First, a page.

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Integrated supply chain helps create value in health systems

Stephen Padilla
17 Oct 2019

How do health systems create value? This is the question posed by Dr Anne Snowdon, professor of strategy and entrepreneurship at Odette School of Business in Canada, at the recently concluded Asia Pacific Conference of the Health Information and Management Systems Society (HIMSS) 2019.

One way of creating value is through a clinically integrated supply chain, in which tracking and traceability of products, care processes, provider teams are all linked to individual patient outcomes.

“It’s essentially automating the clinical environment, mobilizing data, so that that data gets analysed in real time to inform both patient and family decisions, [as well as] clinical decisions,” Snowdon explains.

A 2-year study by the International Consortium of Journalists on implant files has found a total of 83,000 deaths related to medical devices from 2008 to 2017, including 1.7 million injuries due to device failure and 500,000 “explant” surgeries. [https://www.icij.org/investigations/implant-files]

“Here’s the challenge: There’s no health system in the world that today can track and trace and know exactly every individual patient that received one of those recalled… products,” Snowdon says. “[T]he traceability globally is going to become increasingly important for health systems given the level of product failure and challenges we are seeing.”

Thus, one of the key issues on creating product value in health systems is understanding what products, devices, implants [and] care processes are working best for which patients. Supply chain management aims to address this challenge.

“The way to think about it is a data infrastructure in clinical settings that helps clinician teams automate that environment, makes data and information available to them in real time, [and] removes that challenge for physicians and nurses to run and look for information they don’t have,” Snowdon says.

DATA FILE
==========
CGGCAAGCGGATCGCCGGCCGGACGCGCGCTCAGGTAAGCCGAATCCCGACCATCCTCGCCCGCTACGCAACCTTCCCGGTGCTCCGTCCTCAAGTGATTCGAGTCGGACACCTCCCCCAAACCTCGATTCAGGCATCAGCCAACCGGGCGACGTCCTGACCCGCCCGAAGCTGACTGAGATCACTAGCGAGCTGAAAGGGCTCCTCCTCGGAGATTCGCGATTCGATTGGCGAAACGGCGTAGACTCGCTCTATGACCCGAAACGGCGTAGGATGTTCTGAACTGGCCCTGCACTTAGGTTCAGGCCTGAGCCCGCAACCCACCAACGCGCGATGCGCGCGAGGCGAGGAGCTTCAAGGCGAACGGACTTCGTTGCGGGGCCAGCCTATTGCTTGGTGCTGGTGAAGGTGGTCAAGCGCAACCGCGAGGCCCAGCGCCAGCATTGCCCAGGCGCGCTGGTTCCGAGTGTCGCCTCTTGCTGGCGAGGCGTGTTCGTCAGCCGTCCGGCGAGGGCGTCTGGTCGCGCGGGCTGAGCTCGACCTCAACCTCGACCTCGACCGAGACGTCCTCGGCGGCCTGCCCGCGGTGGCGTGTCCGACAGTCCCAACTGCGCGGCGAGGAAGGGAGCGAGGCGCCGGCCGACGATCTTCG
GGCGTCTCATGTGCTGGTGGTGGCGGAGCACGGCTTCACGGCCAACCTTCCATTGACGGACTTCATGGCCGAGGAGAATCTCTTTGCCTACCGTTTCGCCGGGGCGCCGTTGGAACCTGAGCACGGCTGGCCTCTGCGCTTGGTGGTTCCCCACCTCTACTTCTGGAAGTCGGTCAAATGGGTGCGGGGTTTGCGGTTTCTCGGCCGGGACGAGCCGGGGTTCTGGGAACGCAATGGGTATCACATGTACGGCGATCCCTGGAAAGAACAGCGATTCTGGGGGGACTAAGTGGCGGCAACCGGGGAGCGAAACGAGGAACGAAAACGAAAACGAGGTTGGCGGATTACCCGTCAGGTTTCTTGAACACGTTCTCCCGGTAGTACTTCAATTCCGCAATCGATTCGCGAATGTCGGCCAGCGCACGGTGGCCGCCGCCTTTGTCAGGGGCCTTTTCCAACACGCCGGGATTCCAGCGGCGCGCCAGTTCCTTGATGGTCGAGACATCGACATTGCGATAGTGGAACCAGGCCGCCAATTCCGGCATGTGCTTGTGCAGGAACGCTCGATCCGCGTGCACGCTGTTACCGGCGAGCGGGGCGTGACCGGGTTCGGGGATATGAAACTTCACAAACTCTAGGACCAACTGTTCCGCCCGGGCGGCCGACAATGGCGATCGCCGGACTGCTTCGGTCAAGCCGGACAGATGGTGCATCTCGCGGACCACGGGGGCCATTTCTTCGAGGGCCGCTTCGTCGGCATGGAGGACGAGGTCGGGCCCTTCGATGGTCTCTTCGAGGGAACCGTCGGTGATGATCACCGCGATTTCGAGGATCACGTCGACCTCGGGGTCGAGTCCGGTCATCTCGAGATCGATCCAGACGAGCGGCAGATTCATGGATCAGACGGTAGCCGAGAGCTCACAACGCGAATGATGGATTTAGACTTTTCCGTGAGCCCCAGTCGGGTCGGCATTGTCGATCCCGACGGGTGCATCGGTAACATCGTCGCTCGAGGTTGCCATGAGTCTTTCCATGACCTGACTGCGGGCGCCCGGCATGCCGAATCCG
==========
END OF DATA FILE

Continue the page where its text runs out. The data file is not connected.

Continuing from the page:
Four dimensions are key to a clinically integrated supply outcomes model, namely automation, clinical integration, data analytics and leadership, according to Snowdon.

Automation involves capture of data at point of care, automation of inventory management and tracking of adverse events. Clinical integration includes standardization of products and care processes, value analysis, automated alerts at point of care, and cost and outcome data, which inform decision on value, procurement and clinical best practices.

Data analytics, on the other hand, transforms data into knowledge and alters clinical settings from “reactive” to “proactive and predictive.” In terms of leadership, an integrated supply chain creates transparency across the organization. Thus, it becomes a strategic asset that “brings the entire organization together.”

Snowdon proceeds to impart the impact and value of an automated supply chain infrastructure in 10 North American hospitals.

Based on supply chain data in these hospitals, the following performance metrics saw improvements within 12 months: clinical engagements in decisions (55–80 percent); orders, replenishment, stock taking (36–78 percent); stock-outs (90–98 percent); inventory value (20–53 percent); expiries (37–75 percent); and expense write-offs (50–63 percent).

Finally, Snowdon claims that automation ultimately results in the creation of artificial intelligence and predictive algorithms, which predict best outcomes for patient segments at the lowest cost, identify best product performance predictive algorithms to reduce risk, and inform care decisions.

“That is how we create value,” she says.

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